8 perennial herbs to grow for an endless supply

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PPlanting perennial herbs in the garden means you never have to spend an additional $ 2.99 at the grocery store for just a handful of leaves. And to avoid an unintentionally bland diet – or worse, an erroneously tasteless meal for guests – it’s important to know which herbs will add the most versatility to your kitchen.

“More herbs are great to add to your garden if you love to cook and want to have a reliable supply that grows back every year,” says Rebecca Sears, chief garden guru at Ferry-Morse. While some perennial herbs will only come back in warmer climates, do not worry. Today, there are plenty of innovative garden solutions, so you can emulate the necessary climate from the comfort of a protected counter or indoor window sill.

Of course, not all perennials are the same. Depending on the variety, Sears says light exposure and irrigation requirements will vary. “Herbs like thyme, oregano, mint and rosemary need full sun, whereas lavender and sage will do just fine in partial shade,” she says as an example, noting that seed packets show the specific directions for each type of perennial herb. “How often you water your herbs also depends on the variety – chives and mint should be watered once or twice a week, but thyme and rosemary do not need as much hydration once established (once every 10 to 15 days is abundant). ”

Aside from care instructions, Sears says adding perennial herbs to your garden will transform the dishes you make. “What I love about home-grown herbs is the aroma – dried or ground herbs [like those that are store-bought] lose their blows over time, ”she says. “Cooking with fresh herbs gives wonderful aromas and a clean, pure taste. [Quite simply,] fresh herbs promise every meal. “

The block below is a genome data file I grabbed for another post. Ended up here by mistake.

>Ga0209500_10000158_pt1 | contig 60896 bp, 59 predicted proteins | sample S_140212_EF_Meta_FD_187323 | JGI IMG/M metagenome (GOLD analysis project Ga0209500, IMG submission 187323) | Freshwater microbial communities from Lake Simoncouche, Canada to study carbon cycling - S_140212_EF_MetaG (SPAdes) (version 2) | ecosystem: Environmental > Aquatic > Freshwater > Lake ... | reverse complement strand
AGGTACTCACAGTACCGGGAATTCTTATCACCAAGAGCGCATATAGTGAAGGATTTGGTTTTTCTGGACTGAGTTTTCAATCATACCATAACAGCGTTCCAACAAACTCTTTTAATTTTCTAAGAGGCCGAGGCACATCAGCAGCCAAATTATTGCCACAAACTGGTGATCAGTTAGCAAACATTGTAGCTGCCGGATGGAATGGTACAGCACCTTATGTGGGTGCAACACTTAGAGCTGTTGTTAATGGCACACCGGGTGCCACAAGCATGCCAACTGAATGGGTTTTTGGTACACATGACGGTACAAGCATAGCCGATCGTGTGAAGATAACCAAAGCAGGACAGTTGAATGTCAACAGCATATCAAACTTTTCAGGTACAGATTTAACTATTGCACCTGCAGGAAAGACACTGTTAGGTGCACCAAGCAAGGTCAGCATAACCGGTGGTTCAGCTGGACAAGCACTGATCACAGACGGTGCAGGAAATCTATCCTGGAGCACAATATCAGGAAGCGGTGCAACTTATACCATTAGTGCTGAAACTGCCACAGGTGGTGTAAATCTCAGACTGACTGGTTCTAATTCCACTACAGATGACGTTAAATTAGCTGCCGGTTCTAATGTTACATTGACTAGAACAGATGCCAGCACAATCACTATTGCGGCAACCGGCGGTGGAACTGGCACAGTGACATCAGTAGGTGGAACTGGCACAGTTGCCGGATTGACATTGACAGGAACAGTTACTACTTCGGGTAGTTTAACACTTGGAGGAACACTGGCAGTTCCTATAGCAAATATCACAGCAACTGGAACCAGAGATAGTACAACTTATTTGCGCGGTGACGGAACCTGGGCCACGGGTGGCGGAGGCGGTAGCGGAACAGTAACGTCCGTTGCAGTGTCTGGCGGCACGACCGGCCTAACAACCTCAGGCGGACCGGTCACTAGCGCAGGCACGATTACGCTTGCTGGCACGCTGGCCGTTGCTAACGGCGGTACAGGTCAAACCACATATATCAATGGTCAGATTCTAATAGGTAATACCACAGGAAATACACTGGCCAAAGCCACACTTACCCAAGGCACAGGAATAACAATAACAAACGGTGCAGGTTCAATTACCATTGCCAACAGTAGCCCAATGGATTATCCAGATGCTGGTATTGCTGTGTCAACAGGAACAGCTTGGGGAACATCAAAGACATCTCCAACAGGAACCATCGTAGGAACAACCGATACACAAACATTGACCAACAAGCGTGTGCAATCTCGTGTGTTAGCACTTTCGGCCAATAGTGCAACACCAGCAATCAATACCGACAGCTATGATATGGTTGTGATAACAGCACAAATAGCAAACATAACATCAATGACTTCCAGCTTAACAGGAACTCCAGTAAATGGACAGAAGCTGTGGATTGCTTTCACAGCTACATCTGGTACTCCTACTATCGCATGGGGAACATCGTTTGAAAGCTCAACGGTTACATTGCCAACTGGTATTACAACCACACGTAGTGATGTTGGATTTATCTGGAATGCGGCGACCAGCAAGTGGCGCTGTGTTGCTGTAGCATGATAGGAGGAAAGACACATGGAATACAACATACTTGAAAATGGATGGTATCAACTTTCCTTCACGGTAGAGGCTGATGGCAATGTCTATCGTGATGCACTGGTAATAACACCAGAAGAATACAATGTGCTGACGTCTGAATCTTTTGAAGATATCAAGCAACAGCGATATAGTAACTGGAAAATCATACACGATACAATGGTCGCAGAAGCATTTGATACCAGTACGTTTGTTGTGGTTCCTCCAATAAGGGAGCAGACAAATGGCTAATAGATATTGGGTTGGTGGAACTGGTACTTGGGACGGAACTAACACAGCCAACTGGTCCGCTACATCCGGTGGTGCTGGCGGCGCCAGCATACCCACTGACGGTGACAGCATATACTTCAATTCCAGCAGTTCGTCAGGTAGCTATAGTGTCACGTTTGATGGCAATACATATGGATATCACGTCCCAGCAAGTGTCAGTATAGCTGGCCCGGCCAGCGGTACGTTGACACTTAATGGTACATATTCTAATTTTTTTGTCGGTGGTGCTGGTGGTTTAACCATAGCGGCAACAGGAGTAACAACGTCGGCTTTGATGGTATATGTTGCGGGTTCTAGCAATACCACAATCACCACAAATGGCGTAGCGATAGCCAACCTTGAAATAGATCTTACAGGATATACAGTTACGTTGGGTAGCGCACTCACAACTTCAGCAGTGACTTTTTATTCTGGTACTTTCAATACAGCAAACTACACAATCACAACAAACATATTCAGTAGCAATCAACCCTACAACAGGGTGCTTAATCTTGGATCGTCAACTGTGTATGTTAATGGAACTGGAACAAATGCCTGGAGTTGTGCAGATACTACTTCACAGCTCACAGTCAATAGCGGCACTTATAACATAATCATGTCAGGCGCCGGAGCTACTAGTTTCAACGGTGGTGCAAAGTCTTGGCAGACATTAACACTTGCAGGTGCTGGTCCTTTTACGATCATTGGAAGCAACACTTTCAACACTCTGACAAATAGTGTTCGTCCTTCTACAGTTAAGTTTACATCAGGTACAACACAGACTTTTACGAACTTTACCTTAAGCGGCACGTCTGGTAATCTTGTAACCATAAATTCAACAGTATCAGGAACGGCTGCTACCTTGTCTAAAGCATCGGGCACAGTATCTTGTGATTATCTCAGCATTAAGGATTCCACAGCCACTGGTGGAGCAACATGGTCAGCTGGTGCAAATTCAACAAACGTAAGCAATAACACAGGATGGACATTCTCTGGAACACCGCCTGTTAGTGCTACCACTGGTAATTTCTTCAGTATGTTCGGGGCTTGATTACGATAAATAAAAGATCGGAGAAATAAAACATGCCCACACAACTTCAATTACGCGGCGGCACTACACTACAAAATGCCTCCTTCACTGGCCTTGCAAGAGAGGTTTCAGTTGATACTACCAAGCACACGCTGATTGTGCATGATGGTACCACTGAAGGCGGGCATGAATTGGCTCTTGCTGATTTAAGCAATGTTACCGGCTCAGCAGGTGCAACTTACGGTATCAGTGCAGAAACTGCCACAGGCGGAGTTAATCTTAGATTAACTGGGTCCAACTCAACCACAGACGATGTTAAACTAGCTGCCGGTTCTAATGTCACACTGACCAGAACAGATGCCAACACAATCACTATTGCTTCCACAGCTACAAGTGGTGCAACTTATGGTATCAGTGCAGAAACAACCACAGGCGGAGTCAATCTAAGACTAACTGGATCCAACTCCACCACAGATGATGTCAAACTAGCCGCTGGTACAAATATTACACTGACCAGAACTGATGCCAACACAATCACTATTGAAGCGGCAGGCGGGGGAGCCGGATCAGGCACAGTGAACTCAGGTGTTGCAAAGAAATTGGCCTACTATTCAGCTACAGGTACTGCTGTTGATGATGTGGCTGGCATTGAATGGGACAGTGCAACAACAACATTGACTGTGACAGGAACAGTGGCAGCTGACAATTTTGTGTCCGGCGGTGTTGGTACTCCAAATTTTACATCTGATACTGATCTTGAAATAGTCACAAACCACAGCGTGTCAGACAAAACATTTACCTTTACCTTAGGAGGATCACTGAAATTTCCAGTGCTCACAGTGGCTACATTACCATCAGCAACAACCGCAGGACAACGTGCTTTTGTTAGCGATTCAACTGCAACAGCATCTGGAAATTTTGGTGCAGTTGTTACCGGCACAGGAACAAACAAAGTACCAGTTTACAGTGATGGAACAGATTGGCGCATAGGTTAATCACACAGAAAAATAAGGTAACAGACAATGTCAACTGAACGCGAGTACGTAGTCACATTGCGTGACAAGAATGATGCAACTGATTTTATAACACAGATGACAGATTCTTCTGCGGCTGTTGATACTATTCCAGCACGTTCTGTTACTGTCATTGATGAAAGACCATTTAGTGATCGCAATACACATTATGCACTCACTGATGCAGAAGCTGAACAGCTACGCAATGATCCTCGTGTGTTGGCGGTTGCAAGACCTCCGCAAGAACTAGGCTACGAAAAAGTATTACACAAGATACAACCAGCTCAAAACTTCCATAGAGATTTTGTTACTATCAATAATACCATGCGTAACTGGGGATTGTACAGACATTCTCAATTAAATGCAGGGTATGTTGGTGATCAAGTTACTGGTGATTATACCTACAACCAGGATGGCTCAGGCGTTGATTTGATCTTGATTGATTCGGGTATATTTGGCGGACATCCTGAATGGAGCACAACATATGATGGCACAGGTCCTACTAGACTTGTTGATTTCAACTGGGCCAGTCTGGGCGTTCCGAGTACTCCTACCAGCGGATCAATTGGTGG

In addition to the scent of herbs, their taste – and nutrition – is unsurpassed. “As I always tell my clients, herbs are one of the most powerful sources of antioxidants,” says dietitian Jennifer Maeng, MS, RDN, based in New York. “Herbs also add so much flavor to food, so if you’re trying to cut down on salt, try tasting your food with fresh herbs. Fortunately, herbs are really easy to grow, especially at your sunny windowsill. All you have to do is water them regularly. “

Inspired to start cooking with fresh herbs? Keep reading to learn more about perennial herbs, including which ones you can add to your garden for endless taste in all your cooking endeavors.

The best perennial herbs to plant

1. Parsley

Whether you put it on top of your potatoes or chop in your salad, parsley gives a tasty punch. But that’s not all! “Parsley is high in vitamins C and K and is packed with antioxidants,” says Maeng. “It’s great in not only Italian food, but to add to salads, make sauces with and to garnish.”

2. Coriander

Delicious on tacos, in salsa and on top of cereal bowls, coriander is a particularly popular herb to combine with Mexican food. “Cilantro provides an excellent source of vitamins K and C, as well as vitamin A,” says Maeng. “Cilantro also has many different types of antioxidants, one of which is polyphenols, which are responsible for reducing inflammation and preventing cell damage.”